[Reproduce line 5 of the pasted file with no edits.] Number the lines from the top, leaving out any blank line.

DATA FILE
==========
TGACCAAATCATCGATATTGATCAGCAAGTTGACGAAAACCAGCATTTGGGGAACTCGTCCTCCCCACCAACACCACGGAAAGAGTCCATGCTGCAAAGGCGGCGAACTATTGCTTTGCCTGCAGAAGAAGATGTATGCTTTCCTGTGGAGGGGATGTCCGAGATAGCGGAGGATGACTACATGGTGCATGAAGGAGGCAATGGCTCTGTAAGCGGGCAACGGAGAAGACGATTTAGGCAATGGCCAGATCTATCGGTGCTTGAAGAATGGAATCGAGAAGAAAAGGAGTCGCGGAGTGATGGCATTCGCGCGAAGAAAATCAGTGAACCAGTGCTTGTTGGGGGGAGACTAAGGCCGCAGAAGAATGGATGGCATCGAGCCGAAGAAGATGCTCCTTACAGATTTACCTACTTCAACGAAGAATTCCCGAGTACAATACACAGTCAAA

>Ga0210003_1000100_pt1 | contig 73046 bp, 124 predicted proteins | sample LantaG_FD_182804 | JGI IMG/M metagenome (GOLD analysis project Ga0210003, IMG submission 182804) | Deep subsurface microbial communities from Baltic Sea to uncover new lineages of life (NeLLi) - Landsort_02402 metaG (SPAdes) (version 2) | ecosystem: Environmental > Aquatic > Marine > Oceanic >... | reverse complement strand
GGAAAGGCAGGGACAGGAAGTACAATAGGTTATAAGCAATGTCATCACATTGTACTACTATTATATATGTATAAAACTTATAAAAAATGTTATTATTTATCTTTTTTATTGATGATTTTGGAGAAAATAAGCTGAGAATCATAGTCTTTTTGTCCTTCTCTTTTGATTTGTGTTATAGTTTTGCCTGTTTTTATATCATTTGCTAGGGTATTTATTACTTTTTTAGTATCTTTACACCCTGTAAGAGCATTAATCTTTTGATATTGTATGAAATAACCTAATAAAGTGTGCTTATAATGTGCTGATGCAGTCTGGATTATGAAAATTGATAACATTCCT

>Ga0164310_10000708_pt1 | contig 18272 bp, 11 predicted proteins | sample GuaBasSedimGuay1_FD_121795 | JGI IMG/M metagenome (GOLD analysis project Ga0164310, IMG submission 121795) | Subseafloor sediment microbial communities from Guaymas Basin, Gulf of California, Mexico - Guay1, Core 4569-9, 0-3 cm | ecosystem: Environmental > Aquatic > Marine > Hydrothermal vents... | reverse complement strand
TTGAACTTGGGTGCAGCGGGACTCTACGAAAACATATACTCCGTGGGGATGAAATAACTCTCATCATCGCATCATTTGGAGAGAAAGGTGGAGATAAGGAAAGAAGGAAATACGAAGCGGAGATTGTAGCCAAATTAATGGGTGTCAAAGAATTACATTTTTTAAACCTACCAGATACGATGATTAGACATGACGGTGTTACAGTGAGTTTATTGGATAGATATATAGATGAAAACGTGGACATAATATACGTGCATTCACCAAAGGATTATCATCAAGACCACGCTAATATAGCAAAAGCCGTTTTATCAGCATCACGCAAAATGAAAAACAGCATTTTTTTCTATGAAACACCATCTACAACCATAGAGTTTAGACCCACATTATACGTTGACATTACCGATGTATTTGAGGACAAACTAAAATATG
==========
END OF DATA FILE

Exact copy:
TTGAACTTGGGTGCAGCGGGACTCTACGAAAACATATACTCCGTGGGGATGAAATAACTCTCATCATCGCATCATTTGGAGAGAAAGGTGGAGATAAGGAAAGAAGGAAATACGAAGCGGAGATTGTAGCCAAATTAATGGGTGTCAAAGAATTACATTTTTTAAACCTACCAGATACGATGATTAGACATGACGGTGTTACAGTGAGTTTATTGGATAGATATATAGATGAAAACGTGGACATAATATACGTGCATTCACCAAAGGATTATCATCAAGACCACGCTAATATAGCAAAAGCCGTTTTATCAGCATCACGCAAAATGAAAAACAGCATTTTTTTCTATGAAACACCATCTACAACCATAGAGTTTAGACCCACATTATACGTTGACATTACCGATGTATTTGAGGACAAACTAAAATATG